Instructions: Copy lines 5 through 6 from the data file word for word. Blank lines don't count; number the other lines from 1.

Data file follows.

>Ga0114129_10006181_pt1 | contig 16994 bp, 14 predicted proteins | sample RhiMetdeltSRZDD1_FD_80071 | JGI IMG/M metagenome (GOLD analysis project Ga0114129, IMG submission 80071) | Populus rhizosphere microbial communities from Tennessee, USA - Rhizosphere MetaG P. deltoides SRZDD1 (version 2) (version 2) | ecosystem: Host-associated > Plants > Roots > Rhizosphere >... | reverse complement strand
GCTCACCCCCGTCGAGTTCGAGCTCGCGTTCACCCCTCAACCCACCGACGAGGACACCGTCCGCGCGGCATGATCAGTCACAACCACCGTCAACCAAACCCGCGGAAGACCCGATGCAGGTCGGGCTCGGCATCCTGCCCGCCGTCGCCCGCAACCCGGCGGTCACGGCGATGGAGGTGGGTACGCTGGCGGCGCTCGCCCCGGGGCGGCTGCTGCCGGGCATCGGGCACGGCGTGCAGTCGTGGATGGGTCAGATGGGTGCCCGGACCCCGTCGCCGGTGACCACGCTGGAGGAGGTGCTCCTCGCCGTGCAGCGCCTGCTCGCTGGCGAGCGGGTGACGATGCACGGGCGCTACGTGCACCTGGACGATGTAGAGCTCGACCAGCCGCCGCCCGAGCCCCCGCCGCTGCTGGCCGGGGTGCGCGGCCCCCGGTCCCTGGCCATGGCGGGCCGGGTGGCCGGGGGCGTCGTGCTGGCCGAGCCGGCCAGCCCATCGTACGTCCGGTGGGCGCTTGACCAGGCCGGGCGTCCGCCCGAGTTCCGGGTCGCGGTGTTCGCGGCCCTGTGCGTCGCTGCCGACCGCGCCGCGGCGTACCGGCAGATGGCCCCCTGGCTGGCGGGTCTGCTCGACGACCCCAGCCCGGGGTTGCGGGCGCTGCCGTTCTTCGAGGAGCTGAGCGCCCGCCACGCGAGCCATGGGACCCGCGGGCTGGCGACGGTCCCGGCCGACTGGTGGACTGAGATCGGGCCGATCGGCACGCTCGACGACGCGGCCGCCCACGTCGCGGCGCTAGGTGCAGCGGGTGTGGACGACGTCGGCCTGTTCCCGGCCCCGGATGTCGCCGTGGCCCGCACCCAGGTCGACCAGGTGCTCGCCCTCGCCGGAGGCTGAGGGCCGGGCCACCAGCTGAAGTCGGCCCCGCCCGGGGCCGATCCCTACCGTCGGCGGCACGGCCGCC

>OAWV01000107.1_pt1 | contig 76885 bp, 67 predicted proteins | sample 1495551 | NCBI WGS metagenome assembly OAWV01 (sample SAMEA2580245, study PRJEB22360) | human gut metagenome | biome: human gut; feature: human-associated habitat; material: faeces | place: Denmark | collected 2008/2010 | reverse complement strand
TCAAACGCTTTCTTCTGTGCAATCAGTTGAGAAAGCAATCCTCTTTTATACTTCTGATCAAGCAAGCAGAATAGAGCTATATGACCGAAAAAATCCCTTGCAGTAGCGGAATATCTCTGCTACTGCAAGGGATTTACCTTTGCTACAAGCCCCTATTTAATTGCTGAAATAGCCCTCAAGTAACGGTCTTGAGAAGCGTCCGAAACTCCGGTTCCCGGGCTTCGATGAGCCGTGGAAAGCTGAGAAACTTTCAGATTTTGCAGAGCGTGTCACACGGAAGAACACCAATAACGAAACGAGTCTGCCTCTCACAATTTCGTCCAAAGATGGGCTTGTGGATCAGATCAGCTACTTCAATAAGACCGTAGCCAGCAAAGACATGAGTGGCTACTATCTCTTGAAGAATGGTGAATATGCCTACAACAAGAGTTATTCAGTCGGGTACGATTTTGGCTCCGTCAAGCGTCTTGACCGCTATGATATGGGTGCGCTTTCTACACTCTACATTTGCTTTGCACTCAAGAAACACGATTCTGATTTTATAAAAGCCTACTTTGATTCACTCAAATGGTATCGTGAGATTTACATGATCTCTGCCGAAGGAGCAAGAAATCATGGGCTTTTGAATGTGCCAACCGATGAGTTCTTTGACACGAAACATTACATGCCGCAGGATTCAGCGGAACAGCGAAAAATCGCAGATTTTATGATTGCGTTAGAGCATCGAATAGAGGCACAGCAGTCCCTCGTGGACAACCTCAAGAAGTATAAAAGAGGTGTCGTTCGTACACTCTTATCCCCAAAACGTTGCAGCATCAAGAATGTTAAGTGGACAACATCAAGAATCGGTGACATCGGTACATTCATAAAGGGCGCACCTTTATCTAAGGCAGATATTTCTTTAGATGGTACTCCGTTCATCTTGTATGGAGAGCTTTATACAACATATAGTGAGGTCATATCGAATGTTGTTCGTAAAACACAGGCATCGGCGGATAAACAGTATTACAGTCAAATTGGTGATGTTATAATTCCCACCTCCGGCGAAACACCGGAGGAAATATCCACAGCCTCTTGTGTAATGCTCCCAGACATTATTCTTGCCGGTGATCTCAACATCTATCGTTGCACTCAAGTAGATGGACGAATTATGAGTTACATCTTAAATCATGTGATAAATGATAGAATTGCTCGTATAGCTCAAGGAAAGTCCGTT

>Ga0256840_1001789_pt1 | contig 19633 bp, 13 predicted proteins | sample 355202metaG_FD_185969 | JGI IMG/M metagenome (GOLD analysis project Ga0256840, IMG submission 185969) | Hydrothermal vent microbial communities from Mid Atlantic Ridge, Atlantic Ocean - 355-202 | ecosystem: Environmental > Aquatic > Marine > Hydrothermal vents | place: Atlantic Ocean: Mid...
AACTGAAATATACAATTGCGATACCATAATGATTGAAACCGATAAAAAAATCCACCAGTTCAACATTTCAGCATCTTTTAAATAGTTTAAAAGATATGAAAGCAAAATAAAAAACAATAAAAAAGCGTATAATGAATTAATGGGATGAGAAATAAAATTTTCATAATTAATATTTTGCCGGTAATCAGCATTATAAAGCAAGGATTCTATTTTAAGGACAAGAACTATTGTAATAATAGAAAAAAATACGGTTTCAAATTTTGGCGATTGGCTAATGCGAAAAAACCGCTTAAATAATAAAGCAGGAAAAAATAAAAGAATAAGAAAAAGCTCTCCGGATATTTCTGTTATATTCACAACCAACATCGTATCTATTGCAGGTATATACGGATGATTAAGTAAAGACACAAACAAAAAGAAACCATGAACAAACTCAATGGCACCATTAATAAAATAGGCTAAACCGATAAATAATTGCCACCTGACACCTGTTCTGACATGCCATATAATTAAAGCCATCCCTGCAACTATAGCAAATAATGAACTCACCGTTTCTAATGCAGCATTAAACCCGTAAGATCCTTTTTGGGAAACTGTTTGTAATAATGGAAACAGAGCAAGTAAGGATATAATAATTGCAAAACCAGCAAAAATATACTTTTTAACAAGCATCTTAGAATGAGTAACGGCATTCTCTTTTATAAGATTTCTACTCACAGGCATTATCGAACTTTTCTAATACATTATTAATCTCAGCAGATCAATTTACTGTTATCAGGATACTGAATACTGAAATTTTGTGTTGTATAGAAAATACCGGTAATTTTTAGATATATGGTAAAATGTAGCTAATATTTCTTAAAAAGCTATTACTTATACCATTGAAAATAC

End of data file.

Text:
>Ga0256840_1001789_pt1 | contig 19633 bp, 13 predicted proteins | sample 355202metaG_FD_185969 | JGI IMG/M metagenome (GOLD analysis project Ga0256840, IMG submission 185969) | Hydrothermal vent microbial communities from Mid Atlantic Ridge, Atlantic Ocean - 355-202 | ecosystem: Environmental > Aquatic > Marine > Hydrothermal vents | place: Atlantic Ocean: Mid...
AACTGAAATATACAATTGCGATACCATAATGATTGAAACCGATAAAAAAATCCACCAGTTCAACATTTCAGCATCTTTTAAATAGTTTAAAAGATATGAAAGCAAAATAAAAAACAATAAAAAAGCGTATAATGAATTAATGGGATGAGAAATAAAATTTTCATAATTAATATTTTGCCGGTAATCAGCATTATAAAGCAAGGATTCTATTTTAAGGACAAGAACTATTGTAATAATAGAAAAAAATACGGTTTCAAATTTTGGCGATTGGCTAATGCGAAAAAACCGCTTAAATAATAAAGCAGGAAAAAATAAAAGAATAAGAAAAAGCTCTCCGGATATTTCTGTTATATTCACAACCAACATCGTATCTATTGCAGGTATATACGGATGATTAAGTAAAGACACAAACAAAAAGAAACCATGAACAAACTCAATGGCACCATTAATAAAATAGGCTAAACCGATAAATAATTGCCACCTGACACCTGTTCTGACATGCCATATAATTAAAGCCATCCCTGCAACTATAGCAAATAATGAACTCACCGTTTCTAATGCAGCATTAAACCCGTAAGATCCTTTTTGGGAAACTGTTTGTAATAATGGAAACAGAGCAAGTAAGGATATAATAATTGCAAAACCAGCAAAAATATACTTTTTAACAAGCATCTTAGAATGAGTAACGGCATTCTCTTTTATAAGATTTCTACTCACAGGCATTATCGAACTTTTCTAATACATTATTAATCTCAGCAGATCAATTTACTGTTATCAGGATACTGAATACTGAAATTTTGTGTTGTATAGAAAATACCGGTAATTTTTAGATATATGGTAAAATGTAGCTAATATTTCTTAAAAAGCTATTACTTATACCATTGAAAATAC